Googling around about Morton’s, I was reminded that the salt-seller was once owned by Thiokol, a company whose name sounds like a particularly nasty underworld god. To paraphase the wikipedia entry: After the Challenger disaster, which some blamed on Thiokol components, the company split, with Morton handling salt and Thokol handling rocket-propulsion.

Okay. Now. Hold on. If I understand this correctly, then there was once a company called Morton-Thiokol, and they made salt, and rockets. So the person who opened the mail every day probably had two baskets, one marked SALT and the other marked ROCKETS, and they were on opposite sites of the desk. Open the mail, scan the contents: well, that’s one for Salt. Open another, give it a read: hmm, something something velocity something ignition, I’m going with rockets.

The name of the company comes from an unnatural conjoining of the Greek words for Sulfur and Glue, possibly because people wouldn’t really want to work for Consolidated Sulfur and Glue. Even in the days of toxic work environments, you’re really asking for it when you work at Sulfur and Glue.

Anyway, the white-noise generator also has Brown Noise, which I’d never heard about until I got the app. Good thing I didn’t google it:

The brown note is a theoretical infrasonic frequency that would cause humans to lose control of their bowels due to resonance. There is no scientific evidence to support the claim that a "brown note" exists, using sound waves transmitted through air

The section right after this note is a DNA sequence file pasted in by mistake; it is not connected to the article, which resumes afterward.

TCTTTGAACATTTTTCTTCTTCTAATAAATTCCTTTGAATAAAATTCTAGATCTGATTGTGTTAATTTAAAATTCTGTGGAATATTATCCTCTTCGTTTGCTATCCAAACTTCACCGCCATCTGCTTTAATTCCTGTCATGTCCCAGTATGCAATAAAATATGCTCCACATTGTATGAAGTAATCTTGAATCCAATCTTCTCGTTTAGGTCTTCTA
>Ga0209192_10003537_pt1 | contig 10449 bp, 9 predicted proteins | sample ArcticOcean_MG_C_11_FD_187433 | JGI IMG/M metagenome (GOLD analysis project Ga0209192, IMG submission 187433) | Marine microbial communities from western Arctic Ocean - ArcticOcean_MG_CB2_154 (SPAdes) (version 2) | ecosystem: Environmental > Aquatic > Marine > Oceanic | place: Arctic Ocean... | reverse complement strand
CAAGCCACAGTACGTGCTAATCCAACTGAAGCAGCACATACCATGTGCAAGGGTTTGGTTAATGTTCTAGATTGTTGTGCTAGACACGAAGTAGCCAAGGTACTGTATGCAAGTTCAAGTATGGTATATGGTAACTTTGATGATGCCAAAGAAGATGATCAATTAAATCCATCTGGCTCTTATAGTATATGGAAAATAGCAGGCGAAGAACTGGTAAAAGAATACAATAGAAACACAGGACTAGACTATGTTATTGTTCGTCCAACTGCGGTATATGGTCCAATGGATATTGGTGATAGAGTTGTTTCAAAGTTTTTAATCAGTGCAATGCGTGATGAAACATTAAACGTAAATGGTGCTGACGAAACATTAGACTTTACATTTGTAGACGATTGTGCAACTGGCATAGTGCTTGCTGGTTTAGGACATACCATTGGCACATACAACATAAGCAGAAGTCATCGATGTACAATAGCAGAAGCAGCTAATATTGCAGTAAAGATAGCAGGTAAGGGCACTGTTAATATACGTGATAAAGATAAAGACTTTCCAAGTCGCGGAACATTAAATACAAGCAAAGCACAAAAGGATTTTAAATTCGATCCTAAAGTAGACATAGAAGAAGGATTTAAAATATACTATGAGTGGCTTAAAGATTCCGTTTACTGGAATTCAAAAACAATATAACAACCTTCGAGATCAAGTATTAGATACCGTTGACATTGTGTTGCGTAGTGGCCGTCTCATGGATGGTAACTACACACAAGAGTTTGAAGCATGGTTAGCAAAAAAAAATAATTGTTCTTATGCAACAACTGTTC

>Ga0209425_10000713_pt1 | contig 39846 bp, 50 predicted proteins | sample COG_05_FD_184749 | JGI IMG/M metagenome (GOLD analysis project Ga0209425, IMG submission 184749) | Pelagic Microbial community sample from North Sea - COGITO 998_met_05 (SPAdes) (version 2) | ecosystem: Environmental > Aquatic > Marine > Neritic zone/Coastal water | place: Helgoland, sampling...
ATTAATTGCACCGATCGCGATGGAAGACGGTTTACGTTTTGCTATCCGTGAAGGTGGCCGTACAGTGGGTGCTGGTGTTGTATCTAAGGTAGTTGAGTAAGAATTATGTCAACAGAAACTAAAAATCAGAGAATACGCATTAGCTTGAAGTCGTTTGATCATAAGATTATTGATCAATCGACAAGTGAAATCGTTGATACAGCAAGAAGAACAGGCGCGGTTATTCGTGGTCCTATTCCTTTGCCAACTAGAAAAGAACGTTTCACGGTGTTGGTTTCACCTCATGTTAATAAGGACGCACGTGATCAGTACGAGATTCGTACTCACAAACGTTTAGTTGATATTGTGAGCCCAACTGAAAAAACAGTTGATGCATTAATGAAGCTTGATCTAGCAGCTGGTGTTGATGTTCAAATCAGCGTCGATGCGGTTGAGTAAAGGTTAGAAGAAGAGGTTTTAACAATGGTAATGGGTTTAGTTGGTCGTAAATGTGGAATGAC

You can hear examples here. There’s also pink noise, which is much busier. You can see why I like Brown Noise; it’s what white noise should be. The app also has useless sounds like “Grandfather Clock” - as if anyone can get to sleep with TICK; TOCK / TICK; TOCK counting off your life - and “vacuum cleaner,” which just makes me think “my wife is doing something domestic and useful around the house while I’m trying to sleep.” It doesn’t have “nearby highway,” which can be calming as well. Unless there’s an ambulance. On the way in today I saw an ambulance shooting up 35W behind me, and when it screamed past I saw it was from a suburb about 20 miles to the south. It was headed to the Hennepin County Medical Center. Now, I know they have substantial hospitals down there, as well as a large complex in between downtown and the ‘burb. Made me wonder just what qualifies you to get a ride all the way downtown - is there some specialty in which they excel? What’s that? Total skin removal? We have a dedermal Trauma Center, yes. Oh, we’re open. Drop-ins always welcome.

So, that was today. That, and watching the clock hands move on the City Hall tower.
Usually you can’t see them move, because you’re not watching. This isn’t the most thrill-a-minute city, but folks don’t stand around and watch the clock hands move. But the light hit it just right, and it shone, and for a few seconds you could see it tremble as it summoned the strength to tick up from :33 to :34.

It’s bigger than Big Ben, you know. By four inches.


See that little protrusion near the pinnacle? I've been there.


blog comments powered by Disqus